• Insights and creativity thrive I am not a psychologist, but I do have a keen interest in behavioral psychology. There are countless studies proving that creativity and new insights thrive in environments where people have diffe

16th November 2016

Arriving in Uganda as Women in Leadership (WIL) craft volunteer I didn’t really know what to expect of my six week women empowerment adventure ahead. But being my third time visiting Uganda I was excited to integrate myself into the community and share my craft skills gained from years of experience in the UK. One thing I knew for sure was that swapping the cold of an English October to help empower women in the warmth of the Ugandan sun seemed like a rather good deal! Crafts play a crucial role in Women in Leaderships work here in Busembatia Eastern Uganda and their work has already touched many women and girl’s lives since they began two years ago. In Uganda women and girls face many hardships throughout their lives, hardships that many western women couldn’t even imagine. Due to cultural norms particularly in rural areas some parents feel it is a waste of time and money to educate girls. These girls are often left behind but skills such as crafts can be a life line, giving them access to invaluable skills and knowledge to help them make a better future for themselves. The women who come to the sessions can use their craft knowledge to help them generate their own sustainable income. They can sell their things individually in the village or stay as part of the group making crafts for sale on WIL’s etsy store: (https://www.etsy.com/uk/shop/BaNyaboand in the UK.) Susan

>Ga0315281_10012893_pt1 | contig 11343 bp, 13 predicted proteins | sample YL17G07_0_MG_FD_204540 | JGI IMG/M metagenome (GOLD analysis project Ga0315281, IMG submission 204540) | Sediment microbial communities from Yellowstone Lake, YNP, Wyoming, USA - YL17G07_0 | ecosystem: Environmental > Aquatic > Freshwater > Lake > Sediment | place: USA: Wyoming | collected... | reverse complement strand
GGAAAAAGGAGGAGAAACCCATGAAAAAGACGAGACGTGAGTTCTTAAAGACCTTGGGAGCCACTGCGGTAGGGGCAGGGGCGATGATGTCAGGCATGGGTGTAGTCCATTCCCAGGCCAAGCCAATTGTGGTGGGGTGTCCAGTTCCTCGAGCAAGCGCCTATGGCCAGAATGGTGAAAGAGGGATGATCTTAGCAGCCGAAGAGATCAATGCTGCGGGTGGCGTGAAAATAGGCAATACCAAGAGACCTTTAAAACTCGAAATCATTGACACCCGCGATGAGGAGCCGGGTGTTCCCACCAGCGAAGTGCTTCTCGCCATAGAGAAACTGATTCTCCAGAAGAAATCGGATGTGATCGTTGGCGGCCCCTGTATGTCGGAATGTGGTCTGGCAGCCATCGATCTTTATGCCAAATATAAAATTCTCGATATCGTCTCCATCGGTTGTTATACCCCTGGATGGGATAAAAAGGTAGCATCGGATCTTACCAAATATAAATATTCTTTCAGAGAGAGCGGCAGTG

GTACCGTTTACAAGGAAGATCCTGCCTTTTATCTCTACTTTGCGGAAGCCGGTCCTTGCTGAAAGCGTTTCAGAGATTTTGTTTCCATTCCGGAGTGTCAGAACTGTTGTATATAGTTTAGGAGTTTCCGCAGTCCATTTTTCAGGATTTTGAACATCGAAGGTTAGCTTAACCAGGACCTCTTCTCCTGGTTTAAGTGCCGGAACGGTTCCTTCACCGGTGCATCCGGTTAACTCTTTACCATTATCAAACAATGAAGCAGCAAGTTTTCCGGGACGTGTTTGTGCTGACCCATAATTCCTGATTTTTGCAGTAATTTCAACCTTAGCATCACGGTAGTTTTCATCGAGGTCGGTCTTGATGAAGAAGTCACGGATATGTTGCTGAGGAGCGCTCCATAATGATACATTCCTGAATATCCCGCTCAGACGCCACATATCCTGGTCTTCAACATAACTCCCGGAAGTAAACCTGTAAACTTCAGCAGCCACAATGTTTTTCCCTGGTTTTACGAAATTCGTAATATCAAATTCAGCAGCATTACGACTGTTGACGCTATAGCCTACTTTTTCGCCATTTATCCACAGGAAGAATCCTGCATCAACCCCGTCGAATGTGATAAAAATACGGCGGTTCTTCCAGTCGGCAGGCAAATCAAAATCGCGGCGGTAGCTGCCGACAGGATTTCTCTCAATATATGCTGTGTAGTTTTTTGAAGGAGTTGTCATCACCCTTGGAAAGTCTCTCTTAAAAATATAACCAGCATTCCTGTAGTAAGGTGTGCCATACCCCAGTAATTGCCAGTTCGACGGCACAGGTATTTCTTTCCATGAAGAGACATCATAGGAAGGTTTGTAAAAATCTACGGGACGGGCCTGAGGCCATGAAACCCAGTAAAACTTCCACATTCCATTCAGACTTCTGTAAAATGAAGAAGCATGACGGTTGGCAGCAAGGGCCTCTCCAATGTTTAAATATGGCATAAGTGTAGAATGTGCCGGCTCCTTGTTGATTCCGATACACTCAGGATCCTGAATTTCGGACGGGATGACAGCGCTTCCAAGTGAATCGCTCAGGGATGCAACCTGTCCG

16th November 2016